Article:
At our weekly meeting, our manager brought up a situation that was affecting a buyer and the purchase of a home. When it came time for him to buy insurance for the house that he would be purchasing, he couldn’t find a company that would give him coverage. Down to the wire, he had 24 hours left and the seller was threatening to “bring him down” if the sale didn’t go through as planned.
For years now, helping people buy a home is one of my favourite things to do. I love helping them fulfill their dream. There are a lot of details and legal paperwork involved, including making sure that the purchaser has the house covered by insurance for the act of sale. The notary will not pass the sale otherwise because it’s one of the conditions the banks have in their mortgage agreement.
When I first started real estate, it was never an issue to get your house covered and it usually took about 20 minutes on the phone answering questions. Over the years, insurance companies have installed new procedures, such as sending over an evaluator to make sure that there aren’t any aspects of the house that could cause them problems, such as cracked foundations or faulty brickwork which would allow water penetration or missing railings. Anything potential that would be hazardous to the house and a human mishap liability. Normally if there would be “issues” to repair, you would be given a list and an expiring date to have the job completed. Many companies are now asking for the actual inspection report.
The story of the buyer who was struggling to get insurance finally ended up with him getting it in the nick of time. He was lucky. There are more and more stories out there about people not getting coverage and as well as the coverage being so incredibly high, that if they knew beforehand, they would have never bought.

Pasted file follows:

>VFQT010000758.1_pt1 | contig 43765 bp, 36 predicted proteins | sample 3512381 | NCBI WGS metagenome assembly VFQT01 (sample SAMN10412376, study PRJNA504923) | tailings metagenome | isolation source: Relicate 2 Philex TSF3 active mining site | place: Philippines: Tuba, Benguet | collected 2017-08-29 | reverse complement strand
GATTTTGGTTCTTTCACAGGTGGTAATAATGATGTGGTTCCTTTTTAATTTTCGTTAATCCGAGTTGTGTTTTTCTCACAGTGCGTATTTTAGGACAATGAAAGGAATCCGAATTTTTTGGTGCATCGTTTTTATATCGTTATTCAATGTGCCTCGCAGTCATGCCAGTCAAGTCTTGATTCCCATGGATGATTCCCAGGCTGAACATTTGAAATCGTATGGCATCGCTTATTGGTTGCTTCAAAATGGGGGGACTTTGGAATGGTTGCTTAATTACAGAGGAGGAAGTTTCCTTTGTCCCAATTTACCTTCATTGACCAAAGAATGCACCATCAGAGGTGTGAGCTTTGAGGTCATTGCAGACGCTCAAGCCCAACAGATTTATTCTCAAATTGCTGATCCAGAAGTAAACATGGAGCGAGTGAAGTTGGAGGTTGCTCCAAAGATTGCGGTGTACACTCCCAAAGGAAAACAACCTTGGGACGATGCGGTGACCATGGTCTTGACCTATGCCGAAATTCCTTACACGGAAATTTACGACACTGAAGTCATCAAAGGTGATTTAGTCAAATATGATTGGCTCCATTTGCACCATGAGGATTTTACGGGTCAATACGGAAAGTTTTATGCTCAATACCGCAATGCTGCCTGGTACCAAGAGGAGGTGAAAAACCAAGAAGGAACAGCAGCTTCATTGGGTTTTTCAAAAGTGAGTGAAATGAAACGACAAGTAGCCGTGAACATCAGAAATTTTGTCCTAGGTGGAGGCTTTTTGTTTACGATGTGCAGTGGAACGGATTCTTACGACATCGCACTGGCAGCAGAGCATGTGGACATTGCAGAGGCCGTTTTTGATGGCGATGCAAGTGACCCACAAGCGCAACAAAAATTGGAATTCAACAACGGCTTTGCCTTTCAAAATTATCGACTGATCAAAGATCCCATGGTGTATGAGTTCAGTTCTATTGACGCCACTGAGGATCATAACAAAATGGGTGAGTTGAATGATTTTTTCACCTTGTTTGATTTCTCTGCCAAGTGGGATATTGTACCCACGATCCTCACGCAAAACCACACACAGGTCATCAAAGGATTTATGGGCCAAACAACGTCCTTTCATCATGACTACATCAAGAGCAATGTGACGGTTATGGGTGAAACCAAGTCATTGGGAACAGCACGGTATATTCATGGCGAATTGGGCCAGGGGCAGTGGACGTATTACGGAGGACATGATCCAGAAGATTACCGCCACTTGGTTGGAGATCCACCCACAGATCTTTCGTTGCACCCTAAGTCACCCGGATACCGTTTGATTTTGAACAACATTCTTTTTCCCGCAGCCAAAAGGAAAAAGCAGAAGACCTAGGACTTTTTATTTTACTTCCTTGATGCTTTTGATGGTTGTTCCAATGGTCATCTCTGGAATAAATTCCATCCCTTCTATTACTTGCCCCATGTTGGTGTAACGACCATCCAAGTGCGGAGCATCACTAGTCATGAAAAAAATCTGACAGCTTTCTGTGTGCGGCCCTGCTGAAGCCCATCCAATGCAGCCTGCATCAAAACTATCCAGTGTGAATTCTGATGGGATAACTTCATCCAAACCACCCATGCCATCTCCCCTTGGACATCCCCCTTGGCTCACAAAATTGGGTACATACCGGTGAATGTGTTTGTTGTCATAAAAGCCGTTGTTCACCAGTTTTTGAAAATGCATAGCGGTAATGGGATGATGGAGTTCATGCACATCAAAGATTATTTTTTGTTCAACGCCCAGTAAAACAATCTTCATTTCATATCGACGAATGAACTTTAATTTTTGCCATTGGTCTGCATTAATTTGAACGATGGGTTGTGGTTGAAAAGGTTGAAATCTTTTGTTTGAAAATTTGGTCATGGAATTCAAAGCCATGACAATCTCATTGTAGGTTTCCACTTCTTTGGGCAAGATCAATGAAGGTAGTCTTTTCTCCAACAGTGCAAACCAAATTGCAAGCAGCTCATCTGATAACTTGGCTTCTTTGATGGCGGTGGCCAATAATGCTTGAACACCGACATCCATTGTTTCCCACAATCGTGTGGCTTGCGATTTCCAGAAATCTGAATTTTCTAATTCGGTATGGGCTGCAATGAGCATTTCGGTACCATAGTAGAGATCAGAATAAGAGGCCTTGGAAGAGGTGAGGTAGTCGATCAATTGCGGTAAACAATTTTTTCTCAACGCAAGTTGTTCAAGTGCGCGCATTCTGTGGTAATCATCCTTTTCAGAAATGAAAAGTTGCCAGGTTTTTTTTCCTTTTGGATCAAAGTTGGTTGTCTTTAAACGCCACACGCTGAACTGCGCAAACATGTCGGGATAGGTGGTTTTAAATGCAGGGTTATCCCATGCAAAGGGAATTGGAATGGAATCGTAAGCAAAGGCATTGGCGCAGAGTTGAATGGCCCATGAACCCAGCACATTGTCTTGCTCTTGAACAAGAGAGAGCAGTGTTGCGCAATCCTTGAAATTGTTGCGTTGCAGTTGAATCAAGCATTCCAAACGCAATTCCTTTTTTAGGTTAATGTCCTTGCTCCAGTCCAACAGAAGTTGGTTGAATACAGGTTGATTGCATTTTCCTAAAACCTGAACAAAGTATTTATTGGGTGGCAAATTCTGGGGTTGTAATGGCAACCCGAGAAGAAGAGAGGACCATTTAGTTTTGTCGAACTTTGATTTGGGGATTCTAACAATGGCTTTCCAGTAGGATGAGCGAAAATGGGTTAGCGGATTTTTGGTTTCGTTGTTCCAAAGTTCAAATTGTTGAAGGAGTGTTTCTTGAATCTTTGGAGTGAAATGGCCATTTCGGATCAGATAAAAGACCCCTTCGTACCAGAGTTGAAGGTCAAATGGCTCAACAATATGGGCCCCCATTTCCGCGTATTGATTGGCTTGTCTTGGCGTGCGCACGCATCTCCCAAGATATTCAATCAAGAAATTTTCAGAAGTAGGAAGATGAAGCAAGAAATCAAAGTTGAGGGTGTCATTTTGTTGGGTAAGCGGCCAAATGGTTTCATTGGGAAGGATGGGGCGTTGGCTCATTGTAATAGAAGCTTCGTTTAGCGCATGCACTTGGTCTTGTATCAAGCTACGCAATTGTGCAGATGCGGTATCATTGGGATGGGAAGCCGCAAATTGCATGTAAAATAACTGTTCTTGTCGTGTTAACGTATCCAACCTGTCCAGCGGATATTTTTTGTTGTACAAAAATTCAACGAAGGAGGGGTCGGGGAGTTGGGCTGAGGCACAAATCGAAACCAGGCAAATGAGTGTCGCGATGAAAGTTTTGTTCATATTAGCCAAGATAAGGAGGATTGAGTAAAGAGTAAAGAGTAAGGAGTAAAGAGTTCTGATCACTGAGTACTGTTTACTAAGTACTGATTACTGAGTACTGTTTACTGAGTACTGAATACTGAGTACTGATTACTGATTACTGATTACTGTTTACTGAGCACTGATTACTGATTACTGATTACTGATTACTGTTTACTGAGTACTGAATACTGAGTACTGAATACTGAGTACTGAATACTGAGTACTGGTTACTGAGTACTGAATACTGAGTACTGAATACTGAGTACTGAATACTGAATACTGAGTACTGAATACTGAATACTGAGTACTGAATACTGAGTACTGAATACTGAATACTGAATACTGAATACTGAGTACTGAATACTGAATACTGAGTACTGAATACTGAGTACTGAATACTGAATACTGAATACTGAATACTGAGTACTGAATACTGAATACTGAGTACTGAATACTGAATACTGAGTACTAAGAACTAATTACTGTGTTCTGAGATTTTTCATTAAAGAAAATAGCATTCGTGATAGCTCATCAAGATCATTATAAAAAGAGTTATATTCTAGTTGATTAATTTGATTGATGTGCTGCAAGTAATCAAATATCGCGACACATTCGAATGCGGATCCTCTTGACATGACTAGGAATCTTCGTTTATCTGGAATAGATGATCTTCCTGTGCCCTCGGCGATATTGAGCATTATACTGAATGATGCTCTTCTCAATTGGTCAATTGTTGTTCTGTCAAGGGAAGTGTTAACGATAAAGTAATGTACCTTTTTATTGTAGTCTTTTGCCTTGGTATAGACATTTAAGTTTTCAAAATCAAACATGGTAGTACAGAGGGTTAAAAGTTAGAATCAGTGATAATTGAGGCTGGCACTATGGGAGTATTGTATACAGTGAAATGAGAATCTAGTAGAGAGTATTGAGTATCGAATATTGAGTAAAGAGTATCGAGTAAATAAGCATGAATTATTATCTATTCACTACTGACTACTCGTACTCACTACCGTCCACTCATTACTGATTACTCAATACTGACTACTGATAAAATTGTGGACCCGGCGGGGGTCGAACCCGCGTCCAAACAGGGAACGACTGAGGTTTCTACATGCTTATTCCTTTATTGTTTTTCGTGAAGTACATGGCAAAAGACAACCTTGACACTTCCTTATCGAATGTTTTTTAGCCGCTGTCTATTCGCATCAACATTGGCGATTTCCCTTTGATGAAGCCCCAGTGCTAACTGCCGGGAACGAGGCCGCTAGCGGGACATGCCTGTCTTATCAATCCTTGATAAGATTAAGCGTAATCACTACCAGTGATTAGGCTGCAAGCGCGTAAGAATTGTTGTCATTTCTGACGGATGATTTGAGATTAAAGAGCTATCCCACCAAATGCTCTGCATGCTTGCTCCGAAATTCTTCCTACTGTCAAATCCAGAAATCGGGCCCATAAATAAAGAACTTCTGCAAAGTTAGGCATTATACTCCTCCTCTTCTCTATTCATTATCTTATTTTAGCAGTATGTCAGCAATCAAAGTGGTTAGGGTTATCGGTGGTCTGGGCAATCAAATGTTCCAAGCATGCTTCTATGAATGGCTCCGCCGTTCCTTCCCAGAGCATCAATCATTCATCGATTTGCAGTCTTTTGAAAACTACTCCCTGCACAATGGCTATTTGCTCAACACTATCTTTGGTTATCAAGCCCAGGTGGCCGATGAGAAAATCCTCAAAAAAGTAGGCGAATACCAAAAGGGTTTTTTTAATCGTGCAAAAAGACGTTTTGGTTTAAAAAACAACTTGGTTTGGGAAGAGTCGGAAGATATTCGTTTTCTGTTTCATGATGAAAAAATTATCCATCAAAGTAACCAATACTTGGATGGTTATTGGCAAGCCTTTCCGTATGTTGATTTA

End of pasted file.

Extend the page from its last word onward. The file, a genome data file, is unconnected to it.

Different strategies on how to protect yourself:
As soon as your offer is accepted, start looking for insurance right away. This will give you enough time to find the right company and that you are comfortably insured before the signing date.
If the building has a lot of issues, you could make the promise to purchase conditional upon obtaining insurance.
If obtaining insurance is conditional, it will also give you a good idea of the cost involved. However, this method is extreme and may make a seller nervous. A better strategy might be to call before you put in the offer.
In the case of our story, it was the house that couldn’t be covered, however there are times where a buyer might have bad history with an insurance company and may have a black spot on their file. Insurance companies share their information amongst each other. Insurance companies might also be wary if you don’t have history with a company. I’ve seen a case where a non-resident was trying to buy a triplex and was refused insurance for the sole reason of not having history and living out of the country.
Many banks have insurance divisions, so if you are planning on buying a property with issues, you might want to get your mortgage through one of these institutions, who might be more flexible.
If you have your own insurance story to tell, I would love to hear from you.